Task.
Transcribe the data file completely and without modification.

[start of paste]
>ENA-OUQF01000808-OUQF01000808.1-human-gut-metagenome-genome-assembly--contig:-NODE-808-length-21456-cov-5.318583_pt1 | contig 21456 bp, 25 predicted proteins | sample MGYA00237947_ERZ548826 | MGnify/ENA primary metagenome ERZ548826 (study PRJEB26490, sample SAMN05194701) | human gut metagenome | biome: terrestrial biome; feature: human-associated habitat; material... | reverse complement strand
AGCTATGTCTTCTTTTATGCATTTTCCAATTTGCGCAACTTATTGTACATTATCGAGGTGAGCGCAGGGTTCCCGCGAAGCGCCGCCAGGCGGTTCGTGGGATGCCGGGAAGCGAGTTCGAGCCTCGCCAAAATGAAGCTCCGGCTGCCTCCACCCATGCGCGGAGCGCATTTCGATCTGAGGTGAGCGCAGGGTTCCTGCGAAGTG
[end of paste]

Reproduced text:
>ENA-OUQF01000808-OUQF01000808.1-human-gut-metagenome-genome-assembly--contig:-NODE-808-length-21456-cov-5.318583_pt1 | contig 21456 bp, 25 predicted proteins | sample MGYA00237947_ERZ548826 | MGnify/ENA primary metagenome ERZ548826 (study PRJEB26490, sample SAMN05194701) | human gut metagenome | biome: terrestrial biome; feature: human-associated habitat; material... | reverse complement strand
AGCTATGTCTTCTTTTATGCATTTTCCAATTTGCGCAACTTATTGTACATTATCGAGGTGAGCGCAGGGTTCCCGCGAAGCGCCGCCAGGCGGTTCGTGGGATGCCGGGAAGCGAGTTCGAGCCTCGCCAAAATGAAGCTCCGGCTGCCTCCACCCATGCGCGGAGCGCATTTCGATCTGAGGTGAGCGCAGGGTTCCTGCGAAGTG